Trading on the Hong Kong Stock Exchange finally got underway on Monday afternoon after its morning session was cancelled due to extreme weather.
The decision to open the market came after the government cancelled an earlier “black rainstorm” warning.
The city has three levels of rainstorm warning, with black being the highest after amber and red.
Landslides and flooding were reported in some parts of the Asian finance hub as it was hit with abnormally high amounts of rainfall in a few hours.
Schools and Covid-19 vaccination services were also suspended due to safety concerns.
The Hong Kong Stock Exchange announced that trading would start from 1.30pm local time after the black rainstorm warning was lifted as the extreme weather conditions eased.
It was the city’s first black rainstorm warning this year, with more than 150mm of rain reported in the Western part of Hong Kong and the islands of Lantau and Lamma. Several other districts saw at least 70mm of rain.
The storm delayed a flight carrying Hong Kong leader Carrie Lam and her delegation to Beijing for the Chinese Communist Party’s 100th anniversary celebrations by around an hour, according to the South China Morning Post.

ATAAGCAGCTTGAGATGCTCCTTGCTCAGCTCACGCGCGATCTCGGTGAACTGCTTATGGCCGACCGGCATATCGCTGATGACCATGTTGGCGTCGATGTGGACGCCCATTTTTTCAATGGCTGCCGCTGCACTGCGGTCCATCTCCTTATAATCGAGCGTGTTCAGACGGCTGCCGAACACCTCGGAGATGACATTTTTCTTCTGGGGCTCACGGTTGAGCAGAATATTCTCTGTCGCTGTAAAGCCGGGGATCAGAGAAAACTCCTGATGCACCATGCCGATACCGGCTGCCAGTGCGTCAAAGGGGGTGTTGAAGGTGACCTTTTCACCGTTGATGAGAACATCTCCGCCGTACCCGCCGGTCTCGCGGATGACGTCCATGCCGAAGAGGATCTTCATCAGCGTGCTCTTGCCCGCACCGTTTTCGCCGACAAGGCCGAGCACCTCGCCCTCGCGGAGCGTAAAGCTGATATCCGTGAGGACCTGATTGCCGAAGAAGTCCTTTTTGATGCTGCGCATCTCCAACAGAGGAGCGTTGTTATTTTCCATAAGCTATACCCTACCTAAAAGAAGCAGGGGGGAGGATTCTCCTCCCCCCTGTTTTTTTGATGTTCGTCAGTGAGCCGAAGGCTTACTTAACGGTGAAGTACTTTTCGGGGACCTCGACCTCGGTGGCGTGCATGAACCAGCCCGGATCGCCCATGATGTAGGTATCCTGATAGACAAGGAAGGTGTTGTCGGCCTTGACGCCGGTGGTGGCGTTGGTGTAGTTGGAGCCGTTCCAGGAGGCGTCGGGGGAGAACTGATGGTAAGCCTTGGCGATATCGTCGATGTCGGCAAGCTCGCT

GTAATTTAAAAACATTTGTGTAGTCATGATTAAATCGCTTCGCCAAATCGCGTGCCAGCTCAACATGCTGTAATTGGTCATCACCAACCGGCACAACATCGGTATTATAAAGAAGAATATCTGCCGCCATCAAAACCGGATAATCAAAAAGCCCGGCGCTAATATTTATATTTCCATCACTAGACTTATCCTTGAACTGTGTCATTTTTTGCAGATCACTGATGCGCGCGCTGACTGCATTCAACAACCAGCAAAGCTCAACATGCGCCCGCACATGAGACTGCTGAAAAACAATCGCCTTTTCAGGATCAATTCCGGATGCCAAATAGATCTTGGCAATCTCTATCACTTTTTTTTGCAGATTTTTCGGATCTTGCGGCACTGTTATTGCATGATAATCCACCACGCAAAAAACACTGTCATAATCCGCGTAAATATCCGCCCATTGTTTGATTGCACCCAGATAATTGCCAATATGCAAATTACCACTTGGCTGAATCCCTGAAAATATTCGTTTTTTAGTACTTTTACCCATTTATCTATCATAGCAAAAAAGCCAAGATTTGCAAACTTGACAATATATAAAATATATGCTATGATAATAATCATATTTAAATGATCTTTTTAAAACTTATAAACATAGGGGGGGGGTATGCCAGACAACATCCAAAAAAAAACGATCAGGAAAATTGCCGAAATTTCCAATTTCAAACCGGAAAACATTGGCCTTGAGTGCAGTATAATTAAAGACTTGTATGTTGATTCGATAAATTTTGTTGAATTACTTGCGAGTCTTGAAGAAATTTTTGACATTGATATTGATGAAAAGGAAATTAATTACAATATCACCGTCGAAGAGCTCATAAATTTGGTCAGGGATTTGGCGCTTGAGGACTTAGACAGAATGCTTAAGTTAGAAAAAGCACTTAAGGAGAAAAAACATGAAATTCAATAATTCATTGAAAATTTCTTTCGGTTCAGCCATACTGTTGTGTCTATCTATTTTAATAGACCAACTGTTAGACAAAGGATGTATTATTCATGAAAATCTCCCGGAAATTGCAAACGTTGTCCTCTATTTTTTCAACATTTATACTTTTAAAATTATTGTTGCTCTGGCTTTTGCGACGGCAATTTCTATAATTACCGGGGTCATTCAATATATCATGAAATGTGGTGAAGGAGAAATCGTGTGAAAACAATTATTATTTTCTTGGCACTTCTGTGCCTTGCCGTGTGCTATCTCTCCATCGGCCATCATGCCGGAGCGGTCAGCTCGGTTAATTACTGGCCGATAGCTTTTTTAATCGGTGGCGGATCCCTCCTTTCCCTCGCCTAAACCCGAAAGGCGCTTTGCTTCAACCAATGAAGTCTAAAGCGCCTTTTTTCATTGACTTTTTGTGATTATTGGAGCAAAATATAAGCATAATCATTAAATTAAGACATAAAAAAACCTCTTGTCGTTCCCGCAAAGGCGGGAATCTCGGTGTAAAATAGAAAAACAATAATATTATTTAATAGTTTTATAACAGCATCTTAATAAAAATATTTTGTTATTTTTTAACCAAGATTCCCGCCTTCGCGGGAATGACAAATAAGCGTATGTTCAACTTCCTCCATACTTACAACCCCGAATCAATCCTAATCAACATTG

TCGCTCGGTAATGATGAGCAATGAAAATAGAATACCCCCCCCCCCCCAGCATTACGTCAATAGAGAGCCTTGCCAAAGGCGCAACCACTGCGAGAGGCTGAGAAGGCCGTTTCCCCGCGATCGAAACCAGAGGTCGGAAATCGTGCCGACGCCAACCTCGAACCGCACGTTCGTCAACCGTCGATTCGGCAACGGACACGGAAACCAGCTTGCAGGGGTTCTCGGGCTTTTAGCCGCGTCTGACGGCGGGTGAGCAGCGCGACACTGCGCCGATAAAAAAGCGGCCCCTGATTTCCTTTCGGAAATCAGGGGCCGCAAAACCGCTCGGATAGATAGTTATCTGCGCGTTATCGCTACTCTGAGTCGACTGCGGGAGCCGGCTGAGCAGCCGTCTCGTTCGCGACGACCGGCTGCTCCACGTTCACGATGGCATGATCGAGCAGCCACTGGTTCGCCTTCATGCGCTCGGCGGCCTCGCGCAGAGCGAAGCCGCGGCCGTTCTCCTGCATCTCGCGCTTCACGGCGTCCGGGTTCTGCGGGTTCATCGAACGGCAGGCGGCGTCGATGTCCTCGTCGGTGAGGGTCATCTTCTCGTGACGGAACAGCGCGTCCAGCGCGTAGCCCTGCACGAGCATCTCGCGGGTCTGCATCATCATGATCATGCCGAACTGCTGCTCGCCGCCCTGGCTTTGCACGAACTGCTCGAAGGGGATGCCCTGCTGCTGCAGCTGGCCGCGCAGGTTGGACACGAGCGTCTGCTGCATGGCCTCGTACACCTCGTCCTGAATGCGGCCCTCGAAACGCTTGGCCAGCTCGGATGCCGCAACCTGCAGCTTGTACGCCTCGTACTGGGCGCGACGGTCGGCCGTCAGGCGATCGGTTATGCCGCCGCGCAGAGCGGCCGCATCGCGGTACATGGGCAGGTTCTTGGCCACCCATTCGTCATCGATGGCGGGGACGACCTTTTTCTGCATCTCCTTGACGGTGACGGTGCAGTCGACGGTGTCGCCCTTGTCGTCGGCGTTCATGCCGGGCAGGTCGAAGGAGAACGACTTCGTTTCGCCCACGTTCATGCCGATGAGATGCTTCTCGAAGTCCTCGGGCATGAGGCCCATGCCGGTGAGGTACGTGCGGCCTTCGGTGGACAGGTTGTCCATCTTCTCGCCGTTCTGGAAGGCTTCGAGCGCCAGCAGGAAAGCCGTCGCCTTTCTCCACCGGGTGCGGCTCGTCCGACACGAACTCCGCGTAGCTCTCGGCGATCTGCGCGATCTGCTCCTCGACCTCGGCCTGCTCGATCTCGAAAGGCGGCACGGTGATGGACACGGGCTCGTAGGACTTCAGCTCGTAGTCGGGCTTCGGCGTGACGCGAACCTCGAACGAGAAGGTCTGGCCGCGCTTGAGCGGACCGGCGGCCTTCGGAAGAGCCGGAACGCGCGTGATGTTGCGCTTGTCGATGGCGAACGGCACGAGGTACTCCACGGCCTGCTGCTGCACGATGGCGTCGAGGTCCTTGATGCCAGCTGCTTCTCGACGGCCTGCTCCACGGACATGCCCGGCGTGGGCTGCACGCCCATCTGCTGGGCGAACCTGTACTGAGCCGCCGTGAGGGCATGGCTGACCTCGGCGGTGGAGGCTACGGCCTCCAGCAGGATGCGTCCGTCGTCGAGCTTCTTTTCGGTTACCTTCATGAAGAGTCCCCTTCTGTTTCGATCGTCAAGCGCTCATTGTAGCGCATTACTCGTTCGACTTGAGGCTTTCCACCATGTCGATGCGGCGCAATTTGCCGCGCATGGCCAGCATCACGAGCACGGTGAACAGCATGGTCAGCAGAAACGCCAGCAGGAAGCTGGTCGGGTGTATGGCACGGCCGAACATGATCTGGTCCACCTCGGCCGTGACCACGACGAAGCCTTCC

Many in the world of finance are wondering if Hong Kong will be able to weather the storm of an increasingly assertive Beijing in its internal affairs.
Over the past two decades, as China has risen to become the world’s second-largest economy, Hong Kong has skillfully cultivated its role and become the most important international financial centre after New York and London, the Economist reported.
China’s tech tycoons sell shares to Californian hedge funds, its state-run banks issue loans to fund Belt and Road projects and its authorities intervene to control its tightly managed exchange rate.
Much of the financial business is denominated in the world’s reserve currency, the US dollar, organised by Western firms and overseen by independent courts and regulators that have more in common with their peers in the rich world than with their counterparts in Beijing or Shanghai.
The continuing success of Hong Kong is and will remain a key part of China’s growing global dominance.